Archives for category: harvesting

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http://www.okeeffemuseum.org/

 

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(NYT, “Hold the Drug, Go Straight to the Source,” Jan, 26, 2015).

In this day and age, when many of us are worried about personal data and loss of privacy, such reporting reminds us that we should maybe worry more about the physical loss of biodiversity and our rights to use such resources in a sustainable way. Plant knowledge and even genetic material can easily become proprietary, also known as biopiracy. Meanwhile, enjoy all the richness around you.

http://www.ip-watch.org/2014/02/07/developing-countries-urged-to-beat-biopiracy-with-patent-examination-regulatory-frameworks/

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Support your local farmer, and consider your global fellow human beings. Nutritious food and clean water should be a basic human right across the globe.

http://www.nytimes.com/2014/12/04/world/europe/amid-bugs-hail-floods-and-bacteria-italian-olives-take-a-beating.html?_r=0

http://www.nytimes.com/2014/12/04/world/asia/superbugs-kill-indias-babies-and-pose-an-overseas-threat.html

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http://cbc.ucsd.edu/pdf/Synaesthesia%20-%20JCS.pdf

http://en.wikipedia.org/wiki/Bouba/kiki_effect

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http://www.tokyofoundation.org/en/topics/japanese-traditional-foods/vol.-2-dried-kaki-1

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New York Times, 300,000 Evacuated as Strong Cyclone Hits Eastern India, Oct 12, 2013

SUPPORT SMALL FARMING & FARMERS!

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http://www.fao.org/docrep/004/y1669e/y1669e0c.htm

http://link.springer.com/article/10.1007/s10806-012-9392-0

http://www.oxfam.org/en/pressroom/pressreleases/2014-01-15/dutch-beat-french-and-swiss-top-oxfams-new-global-food-table

http://sites.duke.edu/foodbarriersinnc2013/results/spatial-analysis/

 

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http://www.ucl.ac.uk/archaeology/people/staff/fuller/usercontent_profile/Fuller_Madella_2009_Bananas_in_S_E_Asia.pdf

http://www.businessweek.com/articles/2014-03-10/with-chiquita-fyffes-merger-dole-will-no-longer-be-top-banana

http://www.mdgfund.org/sites/default/files/PS_STUDY_RDominican_Analysis%20of%20US%20Market%20for%20Organic%20and%20Fair-trade%20Bananas.pdf

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http://www.thepsychologist.org.uk/archive/archive_home.cfm?volumeID=23&editionID=192&ArticleID=1720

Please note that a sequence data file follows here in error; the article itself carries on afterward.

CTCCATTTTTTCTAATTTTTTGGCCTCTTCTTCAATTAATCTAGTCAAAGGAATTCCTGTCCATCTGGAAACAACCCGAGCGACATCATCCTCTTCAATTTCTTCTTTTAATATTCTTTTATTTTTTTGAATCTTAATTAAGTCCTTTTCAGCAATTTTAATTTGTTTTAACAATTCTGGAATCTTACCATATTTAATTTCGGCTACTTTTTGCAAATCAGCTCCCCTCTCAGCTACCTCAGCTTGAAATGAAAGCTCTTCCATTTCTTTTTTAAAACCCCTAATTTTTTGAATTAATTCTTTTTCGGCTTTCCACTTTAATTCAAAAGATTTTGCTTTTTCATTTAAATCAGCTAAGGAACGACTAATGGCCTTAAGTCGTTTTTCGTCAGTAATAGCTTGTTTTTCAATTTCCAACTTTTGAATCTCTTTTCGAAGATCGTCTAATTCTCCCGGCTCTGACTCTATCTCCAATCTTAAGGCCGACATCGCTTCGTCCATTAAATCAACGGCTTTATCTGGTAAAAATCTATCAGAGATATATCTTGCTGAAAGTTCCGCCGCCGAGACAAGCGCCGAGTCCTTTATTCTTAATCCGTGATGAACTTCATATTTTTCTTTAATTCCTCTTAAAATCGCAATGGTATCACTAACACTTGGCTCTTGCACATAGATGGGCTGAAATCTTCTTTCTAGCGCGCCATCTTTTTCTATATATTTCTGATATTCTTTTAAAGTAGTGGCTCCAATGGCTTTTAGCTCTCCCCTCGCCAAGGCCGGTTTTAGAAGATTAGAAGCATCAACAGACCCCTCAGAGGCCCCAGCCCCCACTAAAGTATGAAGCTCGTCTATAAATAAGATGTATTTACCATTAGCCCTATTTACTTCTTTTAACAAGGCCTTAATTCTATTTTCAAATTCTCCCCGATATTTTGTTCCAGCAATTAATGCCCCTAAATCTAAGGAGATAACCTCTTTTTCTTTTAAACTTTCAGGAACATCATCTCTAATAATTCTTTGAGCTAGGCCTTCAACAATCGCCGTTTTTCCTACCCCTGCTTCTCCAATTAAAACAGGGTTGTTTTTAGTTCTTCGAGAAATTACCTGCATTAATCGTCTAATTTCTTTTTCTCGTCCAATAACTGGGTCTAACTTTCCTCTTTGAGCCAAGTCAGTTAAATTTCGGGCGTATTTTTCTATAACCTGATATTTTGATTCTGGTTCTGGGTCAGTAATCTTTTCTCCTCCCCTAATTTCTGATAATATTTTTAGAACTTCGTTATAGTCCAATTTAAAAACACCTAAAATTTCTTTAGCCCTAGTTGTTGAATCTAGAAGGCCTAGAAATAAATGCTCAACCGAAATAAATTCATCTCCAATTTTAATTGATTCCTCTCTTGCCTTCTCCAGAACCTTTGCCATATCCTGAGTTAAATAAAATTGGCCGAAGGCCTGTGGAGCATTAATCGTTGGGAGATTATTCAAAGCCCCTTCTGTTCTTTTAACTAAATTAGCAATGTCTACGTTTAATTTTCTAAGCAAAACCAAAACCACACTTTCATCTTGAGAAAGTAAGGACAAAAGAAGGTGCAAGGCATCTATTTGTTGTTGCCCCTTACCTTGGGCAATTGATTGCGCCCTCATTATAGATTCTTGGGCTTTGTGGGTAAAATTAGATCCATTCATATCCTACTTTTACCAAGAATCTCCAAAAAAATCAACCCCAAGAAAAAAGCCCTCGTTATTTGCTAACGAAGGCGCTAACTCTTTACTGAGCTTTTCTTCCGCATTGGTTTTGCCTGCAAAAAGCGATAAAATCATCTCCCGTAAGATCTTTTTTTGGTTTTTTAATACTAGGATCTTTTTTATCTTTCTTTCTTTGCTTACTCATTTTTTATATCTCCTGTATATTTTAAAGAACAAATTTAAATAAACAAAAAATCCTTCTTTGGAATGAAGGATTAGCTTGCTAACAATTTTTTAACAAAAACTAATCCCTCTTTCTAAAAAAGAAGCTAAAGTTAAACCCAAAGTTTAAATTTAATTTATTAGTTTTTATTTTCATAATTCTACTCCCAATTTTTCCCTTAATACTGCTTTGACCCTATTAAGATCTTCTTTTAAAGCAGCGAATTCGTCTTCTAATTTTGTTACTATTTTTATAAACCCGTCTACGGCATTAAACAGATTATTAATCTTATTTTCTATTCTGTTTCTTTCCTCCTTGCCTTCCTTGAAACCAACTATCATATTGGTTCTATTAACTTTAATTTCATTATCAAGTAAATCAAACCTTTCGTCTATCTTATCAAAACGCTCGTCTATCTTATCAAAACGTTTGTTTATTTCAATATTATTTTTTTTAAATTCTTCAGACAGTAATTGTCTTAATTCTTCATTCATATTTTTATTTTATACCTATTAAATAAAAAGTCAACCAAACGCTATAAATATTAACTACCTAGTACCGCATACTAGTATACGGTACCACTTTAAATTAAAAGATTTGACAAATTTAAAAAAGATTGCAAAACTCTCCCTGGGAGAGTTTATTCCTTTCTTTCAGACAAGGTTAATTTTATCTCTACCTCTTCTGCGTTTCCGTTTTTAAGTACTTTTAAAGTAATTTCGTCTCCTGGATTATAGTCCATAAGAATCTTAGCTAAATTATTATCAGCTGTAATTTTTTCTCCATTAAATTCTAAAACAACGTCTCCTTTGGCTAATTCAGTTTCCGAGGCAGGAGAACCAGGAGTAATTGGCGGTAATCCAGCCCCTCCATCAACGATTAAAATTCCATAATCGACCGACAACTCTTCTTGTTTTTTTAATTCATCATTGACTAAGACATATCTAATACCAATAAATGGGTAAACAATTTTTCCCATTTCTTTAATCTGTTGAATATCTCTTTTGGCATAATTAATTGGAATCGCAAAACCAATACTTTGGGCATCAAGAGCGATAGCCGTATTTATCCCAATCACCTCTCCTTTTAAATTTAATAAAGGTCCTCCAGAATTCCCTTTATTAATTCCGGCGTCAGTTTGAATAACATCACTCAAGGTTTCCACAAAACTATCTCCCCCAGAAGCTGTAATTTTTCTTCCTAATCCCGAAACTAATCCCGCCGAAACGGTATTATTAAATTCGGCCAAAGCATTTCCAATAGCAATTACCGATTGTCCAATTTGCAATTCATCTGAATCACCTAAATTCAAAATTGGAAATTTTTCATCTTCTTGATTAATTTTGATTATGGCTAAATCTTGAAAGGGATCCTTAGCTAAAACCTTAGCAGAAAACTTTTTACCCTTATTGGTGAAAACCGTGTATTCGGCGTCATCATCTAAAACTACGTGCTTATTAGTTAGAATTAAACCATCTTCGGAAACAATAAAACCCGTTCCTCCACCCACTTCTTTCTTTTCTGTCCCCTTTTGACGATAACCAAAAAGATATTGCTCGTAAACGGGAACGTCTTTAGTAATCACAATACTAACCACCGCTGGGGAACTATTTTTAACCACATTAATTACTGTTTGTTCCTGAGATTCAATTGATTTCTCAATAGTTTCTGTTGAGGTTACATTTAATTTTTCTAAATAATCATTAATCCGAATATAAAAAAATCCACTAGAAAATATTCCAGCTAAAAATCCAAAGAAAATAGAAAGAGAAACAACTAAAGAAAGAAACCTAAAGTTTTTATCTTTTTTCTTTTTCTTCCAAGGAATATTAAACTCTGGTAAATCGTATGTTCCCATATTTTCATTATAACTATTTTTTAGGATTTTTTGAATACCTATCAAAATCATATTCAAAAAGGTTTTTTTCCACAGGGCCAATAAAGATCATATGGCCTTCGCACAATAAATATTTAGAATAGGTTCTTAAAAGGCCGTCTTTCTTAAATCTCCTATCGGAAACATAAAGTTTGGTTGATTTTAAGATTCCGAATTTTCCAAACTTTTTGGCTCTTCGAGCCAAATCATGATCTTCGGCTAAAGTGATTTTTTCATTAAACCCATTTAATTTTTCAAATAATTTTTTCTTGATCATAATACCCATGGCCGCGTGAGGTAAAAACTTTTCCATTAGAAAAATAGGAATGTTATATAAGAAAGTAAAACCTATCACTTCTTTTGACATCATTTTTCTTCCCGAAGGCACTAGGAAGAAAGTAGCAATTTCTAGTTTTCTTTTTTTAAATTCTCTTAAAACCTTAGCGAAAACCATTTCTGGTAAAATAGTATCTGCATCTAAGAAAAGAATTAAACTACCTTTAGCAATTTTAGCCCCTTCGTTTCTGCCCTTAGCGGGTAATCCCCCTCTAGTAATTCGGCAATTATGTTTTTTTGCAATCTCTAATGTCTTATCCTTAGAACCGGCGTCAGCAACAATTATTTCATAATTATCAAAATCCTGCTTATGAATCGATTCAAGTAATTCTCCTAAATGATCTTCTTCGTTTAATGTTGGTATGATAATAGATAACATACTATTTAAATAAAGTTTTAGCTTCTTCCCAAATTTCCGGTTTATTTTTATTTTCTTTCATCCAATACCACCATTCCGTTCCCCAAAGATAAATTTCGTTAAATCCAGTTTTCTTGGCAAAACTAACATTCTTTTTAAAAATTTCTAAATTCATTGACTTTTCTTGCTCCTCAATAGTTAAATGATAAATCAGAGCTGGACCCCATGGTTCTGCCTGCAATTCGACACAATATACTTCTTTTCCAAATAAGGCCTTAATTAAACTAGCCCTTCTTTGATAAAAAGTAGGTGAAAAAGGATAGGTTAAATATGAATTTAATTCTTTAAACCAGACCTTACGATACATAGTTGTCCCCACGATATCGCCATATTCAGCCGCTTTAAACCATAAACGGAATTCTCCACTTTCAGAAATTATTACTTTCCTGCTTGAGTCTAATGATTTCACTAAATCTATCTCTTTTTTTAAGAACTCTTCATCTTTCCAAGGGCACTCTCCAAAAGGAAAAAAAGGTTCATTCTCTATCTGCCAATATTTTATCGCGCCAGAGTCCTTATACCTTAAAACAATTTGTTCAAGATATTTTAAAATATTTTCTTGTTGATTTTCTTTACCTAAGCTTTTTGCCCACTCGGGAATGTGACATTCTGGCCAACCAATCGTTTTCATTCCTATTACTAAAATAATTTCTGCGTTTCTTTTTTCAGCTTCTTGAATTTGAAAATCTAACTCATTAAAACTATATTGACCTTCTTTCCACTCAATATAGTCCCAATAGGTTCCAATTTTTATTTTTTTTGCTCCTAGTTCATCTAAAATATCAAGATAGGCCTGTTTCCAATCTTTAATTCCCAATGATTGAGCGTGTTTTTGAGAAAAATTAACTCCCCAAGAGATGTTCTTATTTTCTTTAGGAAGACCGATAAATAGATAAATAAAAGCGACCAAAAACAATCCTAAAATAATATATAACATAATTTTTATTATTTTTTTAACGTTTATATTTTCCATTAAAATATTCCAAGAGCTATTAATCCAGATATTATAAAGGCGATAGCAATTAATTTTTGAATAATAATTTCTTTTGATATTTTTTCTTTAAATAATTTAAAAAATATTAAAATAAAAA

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for some recipes:

http://www.eattheweeds.com/cattails-a-survival-dinner/

for information of ditch bank diversity:

https://openaccess.leidenuniv.nl/bitstream/handle/1887/4336/Chapter%20%206.pdf?sequence=19

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http://zone2source.net/nl/home/

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This afternoon I went with one of the millers to the farmer who cultivates the spelt. On his farm, spelt started as marginal crop, in an effort to create a unique local product, based on collaboration between farmer, mills, and bakeries. The spelt is good, the mills are doing their work, however, the bakeries may be the weak link, according to the miller. Spelt requires a different way of making bread; it contains less gluten, and needs experimenting. The consumer so far is enthusiastic and this may be due to the potential health benefits and the fact that ‘local’ sells. It is nice to know your farmer, your miller, and your baker and their dedication to the product.

For anyone who wishes to experiment making spelt bread, here is a recipe from Pompeii,

Watch the video at:

http://www.britishmuseum.org/whats_on/past_exhibitions/2013/pompeii_and_herculaneum/pompeii_live/live_event/bread_recipe.aspx

 

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http://www.molendevalk.nl/

http://www.oergezondlekker.nl

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Mmmm, the fruit is the garden is ripening and is getting some color.

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Last year in Hungary, picking my daily apple from the trees.

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Long ago, we always had a crate with apples from the nearby orchards,

and could eat as many as we liked.  Now the local tree is a luxury.

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to read about the benefits of forest bathing visit:

http://www.ncbi.nlm.nih.gov/pmc/articles/PMC2793341/

 

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http://www.maastrichtuniversity.nl/web/Main/Research/ResearchUM/FirsteverPublicTastingOfLabgrownCulturedBeefBurger.htm